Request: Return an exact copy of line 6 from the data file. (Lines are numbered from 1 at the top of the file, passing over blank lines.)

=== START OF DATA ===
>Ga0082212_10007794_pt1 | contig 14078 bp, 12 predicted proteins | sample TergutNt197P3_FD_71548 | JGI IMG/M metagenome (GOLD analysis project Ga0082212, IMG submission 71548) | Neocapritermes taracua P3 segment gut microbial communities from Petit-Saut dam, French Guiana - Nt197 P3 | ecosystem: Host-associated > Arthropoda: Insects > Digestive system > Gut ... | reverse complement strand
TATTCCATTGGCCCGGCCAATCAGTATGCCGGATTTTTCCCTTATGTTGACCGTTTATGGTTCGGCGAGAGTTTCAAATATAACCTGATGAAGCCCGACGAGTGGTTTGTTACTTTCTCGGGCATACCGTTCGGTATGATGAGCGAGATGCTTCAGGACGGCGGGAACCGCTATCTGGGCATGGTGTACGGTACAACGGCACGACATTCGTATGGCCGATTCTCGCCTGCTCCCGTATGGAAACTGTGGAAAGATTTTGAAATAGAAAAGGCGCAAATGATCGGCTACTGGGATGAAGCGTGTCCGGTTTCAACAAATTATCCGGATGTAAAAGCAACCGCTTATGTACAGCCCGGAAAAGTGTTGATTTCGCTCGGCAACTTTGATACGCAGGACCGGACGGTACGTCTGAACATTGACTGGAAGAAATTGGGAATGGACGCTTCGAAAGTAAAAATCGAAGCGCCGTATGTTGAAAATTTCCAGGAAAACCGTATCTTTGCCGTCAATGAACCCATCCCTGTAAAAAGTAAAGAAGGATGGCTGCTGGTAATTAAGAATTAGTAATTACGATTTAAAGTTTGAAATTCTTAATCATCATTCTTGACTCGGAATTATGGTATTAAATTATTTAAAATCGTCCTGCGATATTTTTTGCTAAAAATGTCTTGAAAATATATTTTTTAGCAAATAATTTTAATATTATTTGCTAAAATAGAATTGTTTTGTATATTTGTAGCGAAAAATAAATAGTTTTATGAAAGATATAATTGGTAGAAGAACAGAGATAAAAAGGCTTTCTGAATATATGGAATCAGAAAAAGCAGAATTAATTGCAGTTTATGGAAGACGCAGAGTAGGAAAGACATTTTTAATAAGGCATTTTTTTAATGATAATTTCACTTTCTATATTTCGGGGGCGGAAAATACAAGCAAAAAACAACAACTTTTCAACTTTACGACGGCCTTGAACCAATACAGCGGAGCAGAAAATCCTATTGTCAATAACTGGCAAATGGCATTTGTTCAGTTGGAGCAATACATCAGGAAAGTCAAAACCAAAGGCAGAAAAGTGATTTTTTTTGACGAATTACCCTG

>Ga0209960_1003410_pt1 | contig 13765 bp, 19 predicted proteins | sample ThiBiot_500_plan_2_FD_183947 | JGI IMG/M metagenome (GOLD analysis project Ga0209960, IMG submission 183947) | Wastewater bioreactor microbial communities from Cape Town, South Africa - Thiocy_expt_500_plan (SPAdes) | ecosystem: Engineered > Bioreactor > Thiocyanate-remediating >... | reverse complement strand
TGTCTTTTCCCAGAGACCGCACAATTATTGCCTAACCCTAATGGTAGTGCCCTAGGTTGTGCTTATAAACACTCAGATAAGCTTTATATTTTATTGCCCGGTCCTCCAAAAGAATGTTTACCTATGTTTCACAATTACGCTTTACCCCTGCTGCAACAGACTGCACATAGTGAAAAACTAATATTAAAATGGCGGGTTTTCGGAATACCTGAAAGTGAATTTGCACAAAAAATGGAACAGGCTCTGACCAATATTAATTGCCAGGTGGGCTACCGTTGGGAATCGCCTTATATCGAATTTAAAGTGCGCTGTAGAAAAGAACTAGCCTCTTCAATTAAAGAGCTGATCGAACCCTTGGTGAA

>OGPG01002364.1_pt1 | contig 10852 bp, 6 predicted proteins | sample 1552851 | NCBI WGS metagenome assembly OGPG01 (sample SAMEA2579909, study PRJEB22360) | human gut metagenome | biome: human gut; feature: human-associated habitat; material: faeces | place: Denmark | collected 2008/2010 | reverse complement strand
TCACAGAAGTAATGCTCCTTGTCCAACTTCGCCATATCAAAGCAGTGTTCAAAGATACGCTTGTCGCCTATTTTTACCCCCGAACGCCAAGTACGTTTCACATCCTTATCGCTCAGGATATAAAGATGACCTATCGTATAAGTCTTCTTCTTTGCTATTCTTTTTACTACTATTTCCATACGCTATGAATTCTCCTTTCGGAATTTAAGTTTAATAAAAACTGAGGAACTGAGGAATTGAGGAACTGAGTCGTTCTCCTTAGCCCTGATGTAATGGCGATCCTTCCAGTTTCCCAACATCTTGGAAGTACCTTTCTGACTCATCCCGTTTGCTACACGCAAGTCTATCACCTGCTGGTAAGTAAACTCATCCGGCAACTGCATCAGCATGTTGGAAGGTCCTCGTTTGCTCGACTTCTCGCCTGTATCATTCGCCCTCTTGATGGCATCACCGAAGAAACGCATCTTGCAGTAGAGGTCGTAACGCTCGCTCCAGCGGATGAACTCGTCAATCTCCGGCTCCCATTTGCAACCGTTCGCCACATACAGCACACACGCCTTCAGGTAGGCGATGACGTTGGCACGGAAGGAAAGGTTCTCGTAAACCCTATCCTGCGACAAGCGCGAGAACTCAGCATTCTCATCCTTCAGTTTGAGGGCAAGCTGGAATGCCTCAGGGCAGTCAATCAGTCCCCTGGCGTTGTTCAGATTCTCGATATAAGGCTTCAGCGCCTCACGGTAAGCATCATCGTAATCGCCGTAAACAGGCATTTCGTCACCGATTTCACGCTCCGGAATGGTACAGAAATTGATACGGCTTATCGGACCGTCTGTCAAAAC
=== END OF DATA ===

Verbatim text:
TCACAGAAGTAATGCTCCTTGTCCAACTTCGCCATATCAAAGCAGTGTTCAAAGATACGCTTGTCGCCTATTTTTACCCCCGAACGCCAAGTACGTTTCACATCCTTATCGCTCAGGATATAAAGATGACCTATCGTATAAGTCTTCTTCTTTGCTATTCTTTTTACTACTATTTCCATACGCTATGAATTCTCCTTTCGGAATTTAAGTTTAATAAAAACTGAGGAACTGAGGAATTGAGGAACTGAGTCGTTCTCCTTAGCCCTGATGTAATGGCGATCCTTCCAGTTTCCCAACATCTTGGAAGTACCTTTCTGACTCATCCCGTTTGCTACACGCAAGTCTATCACCTGCTGGTAAGTAAACTCATCCGGCAACTGCATCAGCATGTTGGAAGGTCCTCGTTTGCTCGACTTCTCGCCTGTATCATTCGCCCTCTTGATGGCATCACCGAAGAAACGCATCTTGCAGTAGAGGTCGTAACGCTCGCTCCAGCGGATGAACTCGTCAATCTCCGGCTCCCATTTGCAACCGTTCGCCACATACAGCACACACGCCTTCAGGTAGGCGATGACGTTGGCACGGAAGGAAAGGTTCTCGTAAACCCTATCCTGCGACAAGCGCGAGAACTCAGCATTCTCATCCTTCAGTTTGAGGGCAAGCTGGAATGCCTCAGGGCAGTCAATCAGTCCCCTGGCGTTGTTCAGATTCTCGATATAAGGCTTCAGCGCCTCACGGTAAGCATCATCGTAATCGCCGTAAACAGGCATTTCGTCACCGATTTCACGCTCCGGAATGGTACAGAAATTGATACGGCTTATCGGACCGTCTGTCAAAAC